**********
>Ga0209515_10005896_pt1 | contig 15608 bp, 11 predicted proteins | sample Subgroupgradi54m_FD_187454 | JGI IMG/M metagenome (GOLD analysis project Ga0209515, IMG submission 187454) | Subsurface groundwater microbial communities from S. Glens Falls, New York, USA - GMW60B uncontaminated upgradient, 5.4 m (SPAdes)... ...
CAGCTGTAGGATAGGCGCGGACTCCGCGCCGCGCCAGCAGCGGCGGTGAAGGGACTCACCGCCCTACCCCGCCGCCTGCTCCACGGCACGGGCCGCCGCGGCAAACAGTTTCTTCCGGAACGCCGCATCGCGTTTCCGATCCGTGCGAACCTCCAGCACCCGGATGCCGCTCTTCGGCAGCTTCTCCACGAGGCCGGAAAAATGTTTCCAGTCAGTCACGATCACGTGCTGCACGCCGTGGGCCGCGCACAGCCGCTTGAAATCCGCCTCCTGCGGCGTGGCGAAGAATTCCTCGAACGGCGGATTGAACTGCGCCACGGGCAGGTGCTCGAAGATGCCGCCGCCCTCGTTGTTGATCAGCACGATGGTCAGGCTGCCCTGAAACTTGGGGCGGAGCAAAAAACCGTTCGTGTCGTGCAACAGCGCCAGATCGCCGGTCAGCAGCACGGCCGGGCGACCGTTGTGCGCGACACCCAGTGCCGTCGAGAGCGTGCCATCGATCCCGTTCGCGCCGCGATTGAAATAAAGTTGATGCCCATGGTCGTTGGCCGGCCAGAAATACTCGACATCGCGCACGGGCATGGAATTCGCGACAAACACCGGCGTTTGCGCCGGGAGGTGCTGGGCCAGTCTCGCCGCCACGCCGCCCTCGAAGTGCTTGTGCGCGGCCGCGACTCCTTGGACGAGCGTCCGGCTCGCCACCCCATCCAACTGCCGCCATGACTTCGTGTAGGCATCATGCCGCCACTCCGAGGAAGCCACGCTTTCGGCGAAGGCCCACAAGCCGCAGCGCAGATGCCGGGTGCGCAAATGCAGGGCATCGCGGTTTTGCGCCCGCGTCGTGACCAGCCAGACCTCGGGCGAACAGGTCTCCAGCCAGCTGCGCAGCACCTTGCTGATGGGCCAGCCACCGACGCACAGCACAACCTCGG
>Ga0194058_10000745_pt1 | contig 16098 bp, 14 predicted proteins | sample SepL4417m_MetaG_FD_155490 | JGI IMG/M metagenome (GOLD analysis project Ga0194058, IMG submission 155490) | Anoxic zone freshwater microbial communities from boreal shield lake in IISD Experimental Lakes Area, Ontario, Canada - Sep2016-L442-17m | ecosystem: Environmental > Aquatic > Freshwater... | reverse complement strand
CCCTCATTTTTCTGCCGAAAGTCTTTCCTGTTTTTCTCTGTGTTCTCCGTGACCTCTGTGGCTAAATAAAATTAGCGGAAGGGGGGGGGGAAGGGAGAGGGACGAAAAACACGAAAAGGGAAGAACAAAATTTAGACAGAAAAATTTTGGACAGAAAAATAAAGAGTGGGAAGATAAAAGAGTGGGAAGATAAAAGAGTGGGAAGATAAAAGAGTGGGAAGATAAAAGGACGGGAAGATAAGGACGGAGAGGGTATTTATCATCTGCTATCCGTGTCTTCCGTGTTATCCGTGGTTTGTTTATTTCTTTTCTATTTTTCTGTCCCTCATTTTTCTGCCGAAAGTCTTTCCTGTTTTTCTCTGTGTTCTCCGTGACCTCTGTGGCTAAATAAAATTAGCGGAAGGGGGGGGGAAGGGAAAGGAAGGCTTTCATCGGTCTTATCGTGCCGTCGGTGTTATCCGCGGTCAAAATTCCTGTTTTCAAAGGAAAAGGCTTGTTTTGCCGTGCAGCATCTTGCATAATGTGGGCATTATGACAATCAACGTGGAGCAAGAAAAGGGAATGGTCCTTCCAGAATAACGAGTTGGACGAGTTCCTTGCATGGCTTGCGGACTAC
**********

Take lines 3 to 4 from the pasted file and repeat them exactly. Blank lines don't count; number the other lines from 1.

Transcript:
>Ga0194058_10000745_pt1 | contig 16098 bp, 14 predicted proteins | sample SepL4417m_MetaG_FD_155490 | JGI IMG/M metagenome (GOLD analysis project Ga0194058, IMG submission 155490) | Anoxic zone freshwater microbial communities from boreal shield lake in IISD Experimental Lakes Area, Ontario, Canada - Sep2016-L442-17m | ecosystem: Environmental > Aquatic > Freshwater... | reverse complement strand
CCCTCATTTTTCTGCCGAAAGTCTTTCCTGTTTTTCTCTGTGTTCTCCGTGACCTCTGTGGCTAAATAAAATTAGCGGAAGGGGGGGGGGAAGGGAGAGGGACGAAAAACACGAAAAGGGAAGAACAAAATTTAGACAGAAAAATTTTGGACAGAAAAATAAAGAGTGGGAAGATAAAAGAGTGGGAAGATAAAAGAGTGGGAAGATAAAAGAGTGGGAAGATAAAAGGACGGGAAGATAAGGACGGAGAGGGTATTTATCATCTGCTATCCGTGTCTTCCGTGTTATCCGTGGTTTGTTTATTTCTTTTCTATTTTTCTGTCCCTCATTTTTCTGCCGAAAGTCTTTCCTGTTTTTCTCTGTGTTCTCCGTGACCTCTGTGGCTAAATAAAATTAGCGGAAGGGGGGGGGAAGGGAAAGGAAGGCTTTCATCGGTCTTATCGTGCCGTCGGTGTTATCCGCGGTCAAAATTCCTGTTTTCAAAGGAAAAGGCTTGTTTTGCCGTGCAGCATCTTGCATAATGTGGGCATTATGACAATCAACGTGGAGCAAGAAAAGGGAATGGTCCTTCCAGAATAACGAGTTGGACGAGTTCCTTGCATGGCTTGCGGACTAC